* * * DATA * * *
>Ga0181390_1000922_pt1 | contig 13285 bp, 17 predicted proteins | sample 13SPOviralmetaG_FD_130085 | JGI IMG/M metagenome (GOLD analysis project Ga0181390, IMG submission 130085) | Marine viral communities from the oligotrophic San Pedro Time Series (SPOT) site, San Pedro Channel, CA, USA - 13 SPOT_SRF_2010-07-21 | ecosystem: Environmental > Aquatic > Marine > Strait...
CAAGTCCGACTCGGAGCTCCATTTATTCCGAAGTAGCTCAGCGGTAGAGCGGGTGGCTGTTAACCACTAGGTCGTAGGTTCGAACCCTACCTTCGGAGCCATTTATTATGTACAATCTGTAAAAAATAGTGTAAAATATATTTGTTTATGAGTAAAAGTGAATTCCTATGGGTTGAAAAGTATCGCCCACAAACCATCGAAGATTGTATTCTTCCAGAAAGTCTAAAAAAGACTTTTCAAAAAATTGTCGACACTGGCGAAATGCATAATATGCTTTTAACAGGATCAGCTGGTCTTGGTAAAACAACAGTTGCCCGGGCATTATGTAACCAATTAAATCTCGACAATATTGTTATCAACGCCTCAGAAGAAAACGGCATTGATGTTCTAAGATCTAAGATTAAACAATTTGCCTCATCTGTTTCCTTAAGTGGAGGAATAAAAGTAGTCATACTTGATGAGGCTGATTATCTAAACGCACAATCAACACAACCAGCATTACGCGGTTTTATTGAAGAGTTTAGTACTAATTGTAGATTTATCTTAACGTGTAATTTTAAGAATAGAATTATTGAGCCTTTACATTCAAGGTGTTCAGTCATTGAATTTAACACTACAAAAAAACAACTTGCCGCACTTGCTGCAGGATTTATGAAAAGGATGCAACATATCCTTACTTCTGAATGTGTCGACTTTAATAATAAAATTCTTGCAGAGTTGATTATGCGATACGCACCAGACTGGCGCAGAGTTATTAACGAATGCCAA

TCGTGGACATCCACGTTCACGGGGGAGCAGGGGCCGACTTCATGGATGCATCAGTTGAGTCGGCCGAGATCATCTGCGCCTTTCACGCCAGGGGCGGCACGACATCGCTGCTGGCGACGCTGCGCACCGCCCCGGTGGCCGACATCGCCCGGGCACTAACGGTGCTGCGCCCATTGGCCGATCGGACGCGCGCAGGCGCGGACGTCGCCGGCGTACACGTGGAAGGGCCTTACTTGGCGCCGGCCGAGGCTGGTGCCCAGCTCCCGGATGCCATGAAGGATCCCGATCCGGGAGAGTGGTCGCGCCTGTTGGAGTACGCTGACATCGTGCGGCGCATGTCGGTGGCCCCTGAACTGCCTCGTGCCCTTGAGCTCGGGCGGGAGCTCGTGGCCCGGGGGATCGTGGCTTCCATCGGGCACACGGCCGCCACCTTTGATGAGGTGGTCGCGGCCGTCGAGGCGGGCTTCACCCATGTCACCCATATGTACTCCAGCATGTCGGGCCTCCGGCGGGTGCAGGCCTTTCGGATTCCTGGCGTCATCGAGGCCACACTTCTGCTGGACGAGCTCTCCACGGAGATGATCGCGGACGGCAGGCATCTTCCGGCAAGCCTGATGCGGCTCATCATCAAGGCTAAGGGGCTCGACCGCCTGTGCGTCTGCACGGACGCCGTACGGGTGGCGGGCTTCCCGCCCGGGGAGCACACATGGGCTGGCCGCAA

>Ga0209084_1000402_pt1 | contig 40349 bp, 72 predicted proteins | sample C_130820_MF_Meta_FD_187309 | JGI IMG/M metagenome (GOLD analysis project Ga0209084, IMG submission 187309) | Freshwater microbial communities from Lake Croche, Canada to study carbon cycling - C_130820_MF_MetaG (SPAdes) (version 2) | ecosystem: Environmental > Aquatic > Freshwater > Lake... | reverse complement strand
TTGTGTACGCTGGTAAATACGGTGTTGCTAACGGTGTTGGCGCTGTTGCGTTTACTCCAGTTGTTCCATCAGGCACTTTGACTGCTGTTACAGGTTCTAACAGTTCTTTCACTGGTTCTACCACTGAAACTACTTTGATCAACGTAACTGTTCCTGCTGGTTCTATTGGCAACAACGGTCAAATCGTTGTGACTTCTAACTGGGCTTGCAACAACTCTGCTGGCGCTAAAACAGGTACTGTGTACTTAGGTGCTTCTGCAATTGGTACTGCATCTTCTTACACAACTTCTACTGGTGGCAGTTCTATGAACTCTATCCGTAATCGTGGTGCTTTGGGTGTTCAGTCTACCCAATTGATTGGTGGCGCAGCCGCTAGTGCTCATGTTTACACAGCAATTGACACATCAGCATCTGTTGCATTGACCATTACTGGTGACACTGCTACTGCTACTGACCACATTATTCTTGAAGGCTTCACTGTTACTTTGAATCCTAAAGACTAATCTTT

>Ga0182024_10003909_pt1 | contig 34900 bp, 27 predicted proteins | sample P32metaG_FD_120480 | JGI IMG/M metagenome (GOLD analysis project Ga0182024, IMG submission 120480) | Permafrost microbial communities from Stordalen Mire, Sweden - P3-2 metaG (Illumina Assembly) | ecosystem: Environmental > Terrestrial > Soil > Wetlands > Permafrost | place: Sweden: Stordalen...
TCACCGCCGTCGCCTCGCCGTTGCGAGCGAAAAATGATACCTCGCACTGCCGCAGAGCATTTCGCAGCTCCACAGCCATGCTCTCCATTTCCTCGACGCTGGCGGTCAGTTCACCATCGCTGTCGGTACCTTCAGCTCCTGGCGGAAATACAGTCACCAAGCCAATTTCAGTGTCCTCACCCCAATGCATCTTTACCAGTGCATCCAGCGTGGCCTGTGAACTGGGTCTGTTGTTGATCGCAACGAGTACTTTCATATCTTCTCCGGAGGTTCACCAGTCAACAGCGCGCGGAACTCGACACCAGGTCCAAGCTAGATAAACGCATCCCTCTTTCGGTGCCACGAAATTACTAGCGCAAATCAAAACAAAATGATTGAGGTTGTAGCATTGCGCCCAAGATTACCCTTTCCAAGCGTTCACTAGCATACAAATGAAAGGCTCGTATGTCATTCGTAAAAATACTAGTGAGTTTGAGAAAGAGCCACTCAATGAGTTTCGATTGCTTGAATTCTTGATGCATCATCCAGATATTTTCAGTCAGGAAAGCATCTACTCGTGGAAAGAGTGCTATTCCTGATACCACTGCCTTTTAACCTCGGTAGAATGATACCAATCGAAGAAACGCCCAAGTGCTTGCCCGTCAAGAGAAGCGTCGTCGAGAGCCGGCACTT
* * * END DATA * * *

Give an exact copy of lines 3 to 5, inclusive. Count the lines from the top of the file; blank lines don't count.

TCGTGGACATCCACGTTCACGGGGGAGCAGGGGCCGACTTCATGGATGCATCAGTTGAGTCGGCCGAGATCATCTGCGCCTTTCACGCCAGGGGCGGCACGACATCGCTGCTGGCGACGCTGCGCACCGCCCCGGTGGCCGACATCGCCCGGGCACTAACGGTGCTGCGCCCATTGGCCGATCGGACGCGCGCAGGCGCGGACGTCGCCGGCGTACACGTGGAAGGGCCTTACTTGGCGCCGGCCGAGGCTGGTGCCCAGCTCCCGGATGCCATGAAGGATCCCGATCCGGGAGAGTGGTCGCGCCTGTTGGAGTACGCTGACATCGTGCGGCGCATGTCGGTGGCCCCTGAACTGCCTCGTGCCCTTGAGCTCGGGCGGGAGCTCGTGGCCCGGGGGATCGTGGCTTCCATCGGGCACACGGCCGCCACCTTTGATGAGGTGGTCGCGGCCGTCGAGGCGGGCTTCACCCATGTCACCCATATGTACTCCAGCATGTCGGGCCTCCGGCGGGTGCAGGCCTTTCGGATTCCTGGCGTCATCGAGGCCACACTTCTGCTGGACGAGCTCTCCACGGAGATGATCGCGGACGGCAGGCATCTTCCGGCAAGCCTGATGCGGCTCATCATCAAGGCTAAGGGGCTCGACCGCCTGTGCGTCTGCACGGACGCCGTACGGGTGGCGGGCTTCCCGCCCGGGGAGCACACATGGGCTGGCCGCAA

>Ga0209084_1000402_pt1 | contig 40349 bp, 72 predicted proteins | sample C_130820_MF_Meta_FD_187309 | JGI IMG/M metagenome (GOLD analysis project Ga0209084, IMG submission 187309) | Freshwater microbial communities from Lake Croche, Canada to study carbon cycling - C_130820_MF_MetaG (SPAdes) (version 2) | ecosystem: Environmental > Aquatic > Freshwater > Lake... | reverse complement strand
TTGTGTACGCTGGTAAATACGGTGTTGCTAACGGTGTTGGCGCTGTTGCGTTTACTCCAGTTGTTCCATCAGGCACTTTGACTGCTGTTACAGGTTCTAACAGTTCTTTCACTGGTTCTACCACTGAAACTACTTTGATCAACGTAACTGTTCCTGCTGGTTCTATTGGCAACAACGGTCAAATCGTTGTGACTTCTAACTGGGCTTGCAACAACTCTGCTGGCGCTAAAACAGGTACTGTGTACTTAGGTGCTTCTGCAATTGGTACTGCATCTTCTTACACAACTTCTACTGGTGGCAGTTCTATGAACTCTATCCGTAATCGTGGTGCTTTGGGTGTTCAGTCTACCCAATTGATTGGTGGCGCAGCCGCTAGTGCTCATGTTTACACAGCAATTGACACATCAGCATCTGTTGCATTGACCATTACTGGTGACACTGCTACTGCTACTGACCACATTATTCTTGAAGGCTTCACTGTTACTTTGAATCCTAAAGACTAATCTTT